Smoke-free law begins

Published 1:29 pm Saturday, January 2, 2010

If you’re the type who enjoys a cigar or cigarette after a meal at a restaurant, take it outside.

Effective at 12:01 a.m. today (Saturday, January 2), North Carolina’s historic smoke-free law goes into effect at restaurants and bars. With very few exceptions, the new law renders all restaurants and bars smoke-free indoors.

“This is a historic moment for the health of people in North Carolina,” said North Carolina Governor Bev Perdue. “This single action will save lives and improve the health of North Carolina residents, visitors and food service workers, as they will avoid many of the health problems caused by secondhand smoke.”

The new law, passed by the General Assembly and signed into law by Perdue in May, includes not only restaurants and bars, but other venues that serve food and are inspected by local health departments, including many recreational facilities, convenience stores, hotel common areas, and private/for-profit clubs. Hotels and other lodging facilities may designate no more than 20 percent of their guest rooms for smoking.

Exceptions from the smoke-free law include cigar bars that meet a list of criteria and non-profit private clubs, such as patriotic clubs and some country clubs.

While local restaurant owners contacted by the Roanoke-Chowan News-Herald said they will abide by the statewide ban on smoking, the new law was met with some reservation.

“The way the law is written, it affects everyone equally in the restaurant business,” said David Shields, owner of Golden Skillet and Catherine’s Restaurant, both in Ahoskie, and the Little Golden Skillet (old Little Mint) in Windsor. “I don’t believe it will prevent those who smoke from going out to eat, they just might not stay as long.”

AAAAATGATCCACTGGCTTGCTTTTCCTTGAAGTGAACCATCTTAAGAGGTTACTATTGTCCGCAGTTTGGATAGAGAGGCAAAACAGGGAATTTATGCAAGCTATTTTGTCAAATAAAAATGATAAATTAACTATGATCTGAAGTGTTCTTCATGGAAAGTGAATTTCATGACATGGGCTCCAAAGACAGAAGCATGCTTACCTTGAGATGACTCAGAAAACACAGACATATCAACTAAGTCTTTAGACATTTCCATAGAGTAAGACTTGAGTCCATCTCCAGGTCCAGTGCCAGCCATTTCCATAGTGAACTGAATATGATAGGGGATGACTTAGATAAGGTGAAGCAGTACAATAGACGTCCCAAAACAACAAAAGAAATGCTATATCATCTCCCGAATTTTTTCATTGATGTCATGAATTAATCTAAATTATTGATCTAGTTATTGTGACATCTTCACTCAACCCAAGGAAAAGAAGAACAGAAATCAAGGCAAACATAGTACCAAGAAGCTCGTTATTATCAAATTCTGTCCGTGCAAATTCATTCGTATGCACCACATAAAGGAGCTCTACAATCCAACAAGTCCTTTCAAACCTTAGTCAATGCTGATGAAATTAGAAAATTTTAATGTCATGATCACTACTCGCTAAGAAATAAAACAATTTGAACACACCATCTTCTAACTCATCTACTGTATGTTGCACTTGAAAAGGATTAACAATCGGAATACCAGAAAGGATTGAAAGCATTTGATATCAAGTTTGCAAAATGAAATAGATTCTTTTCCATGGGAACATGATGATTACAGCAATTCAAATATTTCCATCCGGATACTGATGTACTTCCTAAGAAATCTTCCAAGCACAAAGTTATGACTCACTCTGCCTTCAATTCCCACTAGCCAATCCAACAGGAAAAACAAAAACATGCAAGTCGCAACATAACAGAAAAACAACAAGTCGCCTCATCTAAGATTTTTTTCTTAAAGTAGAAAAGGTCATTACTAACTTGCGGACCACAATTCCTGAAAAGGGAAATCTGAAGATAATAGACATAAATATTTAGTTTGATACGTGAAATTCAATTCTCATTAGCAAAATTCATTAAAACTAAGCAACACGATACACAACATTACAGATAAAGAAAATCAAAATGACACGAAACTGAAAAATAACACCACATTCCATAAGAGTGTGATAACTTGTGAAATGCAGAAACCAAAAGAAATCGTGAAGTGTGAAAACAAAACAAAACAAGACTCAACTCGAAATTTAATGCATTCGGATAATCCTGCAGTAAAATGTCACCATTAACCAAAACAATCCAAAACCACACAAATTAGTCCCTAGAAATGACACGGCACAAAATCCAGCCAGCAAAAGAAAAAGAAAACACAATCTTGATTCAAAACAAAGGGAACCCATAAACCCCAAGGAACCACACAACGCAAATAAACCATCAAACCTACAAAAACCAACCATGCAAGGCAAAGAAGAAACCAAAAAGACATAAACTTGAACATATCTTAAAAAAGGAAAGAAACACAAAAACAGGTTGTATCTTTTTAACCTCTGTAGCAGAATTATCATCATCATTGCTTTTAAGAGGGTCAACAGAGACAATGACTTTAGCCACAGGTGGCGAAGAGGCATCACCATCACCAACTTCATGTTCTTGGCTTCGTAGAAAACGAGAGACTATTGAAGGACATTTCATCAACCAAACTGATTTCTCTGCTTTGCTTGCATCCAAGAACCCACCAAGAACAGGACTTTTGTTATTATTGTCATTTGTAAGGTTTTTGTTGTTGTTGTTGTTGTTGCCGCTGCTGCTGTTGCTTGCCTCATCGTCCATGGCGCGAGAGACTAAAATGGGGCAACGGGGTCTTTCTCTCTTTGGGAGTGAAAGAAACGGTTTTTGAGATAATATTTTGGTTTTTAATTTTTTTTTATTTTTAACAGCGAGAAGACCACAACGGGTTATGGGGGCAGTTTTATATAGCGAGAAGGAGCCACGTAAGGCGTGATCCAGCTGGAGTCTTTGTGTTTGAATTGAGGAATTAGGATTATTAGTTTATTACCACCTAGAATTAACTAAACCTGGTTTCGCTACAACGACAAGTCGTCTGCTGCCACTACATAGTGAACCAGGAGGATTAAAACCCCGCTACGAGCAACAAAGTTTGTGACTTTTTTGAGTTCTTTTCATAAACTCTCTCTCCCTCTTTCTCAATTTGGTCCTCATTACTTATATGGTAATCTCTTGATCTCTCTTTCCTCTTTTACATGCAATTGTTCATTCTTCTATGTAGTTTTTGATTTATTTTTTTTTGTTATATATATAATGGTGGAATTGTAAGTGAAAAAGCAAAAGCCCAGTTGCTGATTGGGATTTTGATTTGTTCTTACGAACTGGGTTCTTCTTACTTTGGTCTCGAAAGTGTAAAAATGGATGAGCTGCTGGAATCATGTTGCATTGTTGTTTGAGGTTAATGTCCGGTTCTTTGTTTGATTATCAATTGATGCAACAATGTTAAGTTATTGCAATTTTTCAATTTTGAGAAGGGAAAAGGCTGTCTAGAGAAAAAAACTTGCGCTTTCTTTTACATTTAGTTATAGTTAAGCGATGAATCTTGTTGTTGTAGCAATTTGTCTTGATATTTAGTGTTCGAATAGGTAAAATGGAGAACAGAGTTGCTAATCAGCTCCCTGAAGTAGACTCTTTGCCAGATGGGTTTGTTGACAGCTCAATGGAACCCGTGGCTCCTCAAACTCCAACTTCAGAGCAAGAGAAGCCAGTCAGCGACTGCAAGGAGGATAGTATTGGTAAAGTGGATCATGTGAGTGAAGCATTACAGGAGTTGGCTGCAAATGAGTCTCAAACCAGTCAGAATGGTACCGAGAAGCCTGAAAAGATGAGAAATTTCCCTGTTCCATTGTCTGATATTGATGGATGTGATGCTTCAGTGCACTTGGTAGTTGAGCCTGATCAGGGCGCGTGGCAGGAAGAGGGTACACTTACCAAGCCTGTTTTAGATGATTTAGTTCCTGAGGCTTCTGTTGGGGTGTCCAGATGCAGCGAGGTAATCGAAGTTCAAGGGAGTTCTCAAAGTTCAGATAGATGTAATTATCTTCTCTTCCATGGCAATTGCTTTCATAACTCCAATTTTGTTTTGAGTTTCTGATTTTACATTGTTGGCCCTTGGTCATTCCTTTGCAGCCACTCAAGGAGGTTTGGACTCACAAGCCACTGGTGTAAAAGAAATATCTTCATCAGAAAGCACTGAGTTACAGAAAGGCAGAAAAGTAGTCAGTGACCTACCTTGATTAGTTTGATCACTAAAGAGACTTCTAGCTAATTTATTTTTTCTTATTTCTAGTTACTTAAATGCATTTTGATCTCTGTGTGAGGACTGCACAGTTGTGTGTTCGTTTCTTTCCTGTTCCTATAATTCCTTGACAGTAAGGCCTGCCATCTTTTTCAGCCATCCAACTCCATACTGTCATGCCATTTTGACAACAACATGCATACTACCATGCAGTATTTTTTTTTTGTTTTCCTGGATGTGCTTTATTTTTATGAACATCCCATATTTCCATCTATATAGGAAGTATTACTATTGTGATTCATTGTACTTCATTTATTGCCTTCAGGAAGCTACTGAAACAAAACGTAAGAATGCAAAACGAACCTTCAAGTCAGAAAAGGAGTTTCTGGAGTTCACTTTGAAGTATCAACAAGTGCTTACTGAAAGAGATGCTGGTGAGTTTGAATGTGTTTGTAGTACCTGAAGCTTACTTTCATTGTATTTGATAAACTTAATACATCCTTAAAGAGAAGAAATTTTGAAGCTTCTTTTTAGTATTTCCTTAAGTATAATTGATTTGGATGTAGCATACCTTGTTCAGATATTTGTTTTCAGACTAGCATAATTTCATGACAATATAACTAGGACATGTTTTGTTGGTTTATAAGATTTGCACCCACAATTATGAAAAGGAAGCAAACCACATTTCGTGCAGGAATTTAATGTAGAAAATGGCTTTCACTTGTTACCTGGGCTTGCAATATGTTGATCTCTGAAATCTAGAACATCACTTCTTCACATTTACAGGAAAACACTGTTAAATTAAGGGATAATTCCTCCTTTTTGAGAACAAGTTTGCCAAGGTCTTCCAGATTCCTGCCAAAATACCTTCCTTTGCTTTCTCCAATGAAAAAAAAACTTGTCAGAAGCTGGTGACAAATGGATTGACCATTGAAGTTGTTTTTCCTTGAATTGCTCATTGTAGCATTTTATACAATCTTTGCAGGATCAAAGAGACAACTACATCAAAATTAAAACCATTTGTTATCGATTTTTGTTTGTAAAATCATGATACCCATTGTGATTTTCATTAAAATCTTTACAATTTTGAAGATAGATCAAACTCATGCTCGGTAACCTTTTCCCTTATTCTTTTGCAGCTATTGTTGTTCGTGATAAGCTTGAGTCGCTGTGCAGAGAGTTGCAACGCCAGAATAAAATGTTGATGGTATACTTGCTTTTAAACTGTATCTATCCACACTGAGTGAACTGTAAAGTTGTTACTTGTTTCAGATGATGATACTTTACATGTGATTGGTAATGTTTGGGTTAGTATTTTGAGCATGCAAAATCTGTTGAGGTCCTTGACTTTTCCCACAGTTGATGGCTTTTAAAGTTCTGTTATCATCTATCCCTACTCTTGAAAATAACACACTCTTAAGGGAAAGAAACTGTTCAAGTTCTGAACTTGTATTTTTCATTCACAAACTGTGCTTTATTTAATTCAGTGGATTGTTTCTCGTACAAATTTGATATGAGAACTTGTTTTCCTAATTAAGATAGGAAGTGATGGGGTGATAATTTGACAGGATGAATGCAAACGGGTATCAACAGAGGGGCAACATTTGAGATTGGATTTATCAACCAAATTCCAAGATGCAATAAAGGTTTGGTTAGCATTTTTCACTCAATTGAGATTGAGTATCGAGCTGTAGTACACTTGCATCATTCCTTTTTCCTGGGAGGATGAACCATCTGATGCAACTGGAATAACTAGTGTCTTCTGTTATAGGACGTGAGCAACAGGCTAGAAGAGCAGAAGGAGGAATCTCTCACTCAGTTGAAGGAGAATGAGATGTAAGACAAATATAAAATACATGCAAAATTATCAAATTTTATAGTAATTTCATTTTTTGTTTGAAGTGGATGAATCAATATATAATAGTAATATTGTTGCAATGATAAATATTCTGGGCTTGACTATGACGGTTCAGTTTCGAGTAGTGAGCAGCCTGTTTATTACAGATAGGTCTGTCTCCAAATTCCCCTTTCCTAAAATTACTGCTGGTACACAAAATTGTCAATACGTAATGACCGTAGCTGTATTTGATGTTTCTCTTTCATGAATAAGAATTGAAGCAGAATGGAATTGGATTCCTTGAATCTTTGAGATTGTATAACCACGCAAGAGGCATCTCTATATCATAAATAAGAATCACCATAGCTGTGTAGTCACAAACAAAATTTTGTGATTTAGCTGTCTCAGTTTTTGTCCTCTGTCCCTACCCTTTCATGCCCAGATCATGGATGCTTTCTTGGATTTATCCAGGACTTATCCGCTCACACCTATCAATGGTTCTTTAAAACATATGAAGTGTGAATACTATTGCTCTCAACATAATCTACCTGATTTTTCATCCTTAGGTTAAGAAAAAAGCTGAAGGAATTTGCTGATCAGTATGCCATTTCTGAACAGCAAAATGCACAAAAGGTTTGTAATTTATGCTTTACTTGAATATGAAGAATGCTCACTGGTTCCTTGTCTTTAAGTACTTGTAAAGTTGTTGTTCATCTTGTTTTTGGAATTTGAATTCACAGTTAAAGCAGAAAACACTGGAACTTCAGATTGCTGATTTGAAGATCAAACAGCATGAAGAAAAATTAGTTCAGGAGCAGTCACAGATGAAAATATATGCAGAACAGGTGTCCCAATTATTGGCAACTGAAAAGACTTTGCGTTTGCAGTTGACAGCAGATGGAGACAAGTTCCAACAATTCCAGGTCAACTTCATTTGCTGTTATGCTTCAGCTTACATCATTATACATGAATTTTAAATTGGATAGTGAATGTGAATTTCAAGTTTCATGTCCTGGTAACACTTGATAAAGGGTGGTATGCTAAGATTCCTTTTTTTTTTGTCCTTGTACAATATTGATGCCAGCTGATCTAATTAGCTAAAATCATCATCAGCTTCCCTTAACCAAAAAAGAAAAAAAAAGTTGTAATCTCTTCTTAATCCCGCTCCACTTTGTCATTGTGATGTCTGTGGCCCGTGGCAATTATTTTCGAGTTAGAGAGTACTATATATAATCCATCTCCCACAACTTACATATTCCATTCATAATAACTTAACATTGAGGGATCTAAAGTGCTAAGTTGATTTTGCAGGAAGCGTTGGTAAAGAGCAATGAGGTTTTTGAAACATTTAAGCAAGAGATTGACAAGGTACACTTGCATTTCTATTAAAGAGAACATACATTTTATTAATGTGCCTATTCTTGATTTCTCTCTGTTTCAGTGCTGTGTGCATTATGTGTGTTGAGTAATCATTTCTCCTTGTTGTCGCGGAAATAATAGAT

He added, “If the whole idea (of this new law) is to stop non-smokers from breathing second-hand smoke, then I’m all for it.”

Shields said he did not have a lot of complaints from his non-smoking customers in the past in regards to allowing smoking in his restaurants.

“We’ve offered areas for smokers, but I’ve seen a decline in the number of people who choose to smoke in my restaurants,” he noted. “I do think this new law will affect our bar business at Catherine’s the most. Customers who visit the bar have more of a tendency to smoke.”

Shields said he banned smoking at the Little Golden Skillet last year.

“We heard some grumbling from our customers who smoked, but we didn’t see a big drop-off in business after we went to a non-smoking policy,” he said. “We did have one regular there, a smoker, who refused to come back if we wouldn’t allow him to smoke. It took a few months, but eventually he came back.

“That’s how I see this new law,” Shields added. “It might hurt some in the short run, but we’ll be okay in the long run. After the initial shock of not being allowed to smoke, people will adjust.”

Another Ahoskie restaurant owner, Brian Lassiter of Chubbies, said his place of business offered separate areas for smokers and non-smokers. He stressed that he had invested a lot of money in an air circulation system that prevented smoke from lingering inside his restaurant.

“This (new law) doesn’t bother me one way or the other, but I am a firm believer that this is a free country and those of age who choose to smoke should be able to do so,” Lassiter said. “It might be a free country, but that doesn’t stop the government from telling its citizens what they can and cannot do and where they can or cannot do it.”

Lassiter said he did ask the local health department if he could use a closed-in back room, complete with a separate ventilation system, for use by his customers who smoked.

“I asked, but they said nope; I can’t allow smoking in an area enclosed by four walls and a roof overhead,” he stated.

Another dilemma facing Lassiter is having his smoking customers stepping outside to light up.

“ALE (Alcohol Law Enforcement) and the local police say they do not want to see people hanging around outside during bar hours (10 p.m. – 2 a.m.)…they say that’s where trouble usually starts,” Lassiter said. “So, what do I tell my customers who smoke? They can’t smoke inside and law enforcement doesn’t want you hanging around outside. I confused on that part.”

However, Lassiter said he must abide by the letter of the law.